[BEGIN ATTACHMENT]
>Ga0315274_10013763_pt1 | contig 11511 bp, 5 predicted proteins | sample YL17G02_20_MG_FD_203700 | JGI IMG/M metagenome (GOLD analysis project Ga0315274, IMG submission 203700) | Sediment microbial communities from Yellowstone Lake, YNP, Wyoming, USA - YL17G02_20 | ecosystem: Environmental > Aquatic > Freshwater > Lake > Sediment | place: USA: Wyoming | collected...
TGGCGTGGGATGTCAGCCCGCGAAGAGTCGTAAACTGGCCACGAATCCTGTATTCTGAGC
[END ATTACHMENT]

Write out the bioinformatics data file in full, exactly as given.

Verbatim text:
>Ga0315274_10013763_pt1 | contig 11511 bp, 5 predicted proteins | sample YL17G02_20_MG_FD_203700 | JGI IMG/M metagenome (GOLD analysis project Ga0315274, IMG submission 203700) | Sediment microbial communities from Yellowstone Lake, YNP, Wyoming, USA - YL17G02_20 | ecosystem: Environmental > Aquatic > Freshwater > Lake > Sediment | place: USA: Wyoming | collected...
TGGCGTGGGATGTCAGCCCGCGAAGAGTCGTAAACTGGCCACGAATCCTGTATTCTGAGC